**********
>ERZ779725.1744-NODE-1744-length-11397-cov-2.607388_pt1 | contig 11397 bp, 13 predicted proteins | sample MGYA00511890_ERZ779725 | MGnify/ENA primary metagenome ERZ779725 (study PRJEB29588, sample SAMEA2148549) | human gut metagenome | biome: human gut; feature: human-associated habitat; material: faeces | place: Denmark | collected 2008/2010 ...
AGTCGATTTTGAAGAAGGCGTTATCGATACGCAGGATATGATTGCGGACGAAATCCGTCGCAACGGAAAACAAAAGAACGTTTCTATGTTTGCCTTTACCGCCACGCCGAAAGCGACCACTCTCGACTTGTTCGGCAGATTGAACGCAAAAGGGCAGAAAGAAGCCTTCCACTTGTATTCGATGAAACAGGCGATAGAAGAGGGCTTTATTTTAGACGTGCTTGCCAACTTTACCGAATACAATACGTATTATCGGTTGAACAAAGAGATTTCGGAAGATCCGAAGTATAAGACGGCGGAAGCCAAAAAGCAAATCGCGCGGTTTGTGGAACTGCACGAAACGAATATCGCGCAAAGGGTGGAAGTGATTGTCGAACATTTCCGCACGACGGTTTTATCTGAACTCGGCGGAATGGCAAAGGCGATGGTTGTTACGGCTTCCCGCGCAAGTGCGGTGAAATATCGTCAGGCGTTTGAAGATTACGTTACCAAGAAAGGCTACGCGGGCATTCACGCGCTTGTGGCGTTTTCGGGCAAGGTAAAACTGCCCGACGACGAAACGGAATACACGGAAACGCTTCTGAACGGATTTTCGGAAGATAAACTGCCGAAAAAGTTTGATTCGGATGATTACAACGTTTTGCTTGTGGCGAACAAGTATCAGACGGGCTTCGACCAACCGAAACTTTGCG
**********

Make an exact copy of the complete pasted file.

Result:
>ERZ779725.1744-NODE-1744-length-11397-cov-2.607388_pt1 | contig 11397 bp, 13 predicted proteins | sample MGYA00511890_ERZ779725 | MGnify/ENA primary metagenome ERZ779725 (study PRJEB29588, sample SAMEA2148549) | human gut metagenome | biome: human gut; feature: human-associated habitat; material: faeces | place: Denmark | collected 2008/2010 ...
AGTCGATTTTGAAGAAGGCGTTATCGATACGCAGGATATGATTGCGGACGAAATCCGTCGCAACGGAAAACAAAAGAACGTTTCTATGTTTGCCTTTACCGCCACGCCGAAAGCGACCACTCTCGACTTGTTCGGCAGATTGAACGCAAAAGGGCAGAAAGAAGCCTTCCACTTGTATTCGATGAAACAGGCGATAGAAGAGGGCTTTATTTTAGACGTGCTTGCCAACTTTACCGAATACAATACGTATTATCGGTTGAACAAAGAGATTTCGGAAGATCCGAAGTATAAGACGGCGGAAGCCAAAAAGCAAATCGCGCGGTTTGTGGAACTGCACGAAACGAATATCGCGCAAAGGGTGGAAGTGATTGTCGAACATTTCCGCACGACGGTTTTATCTGAACTCGGCGGAATGGCAAAGGCGATGGTTGTTACGGCTTCCCGCGCAAGTGCGGTGAAATATCGTCAGGCGTTTGAAGATTACGTTACCAAGAAAGGCTACGCGGGCATTCACGCGCTTGTGGCGTTTTCGGGCAAGGTAAAACTGCCCGACGACGAAACGGAATACACGGAAACGCTTCTGAACGGATTTTCGGAAGATAAACTGCCGAAAAAGTTTGATTCGGATGATTACAACGTTTTGCTTGTGGCGAACAAGTATCAGACGGGCTTCGACCAACCGAAACTTTGCG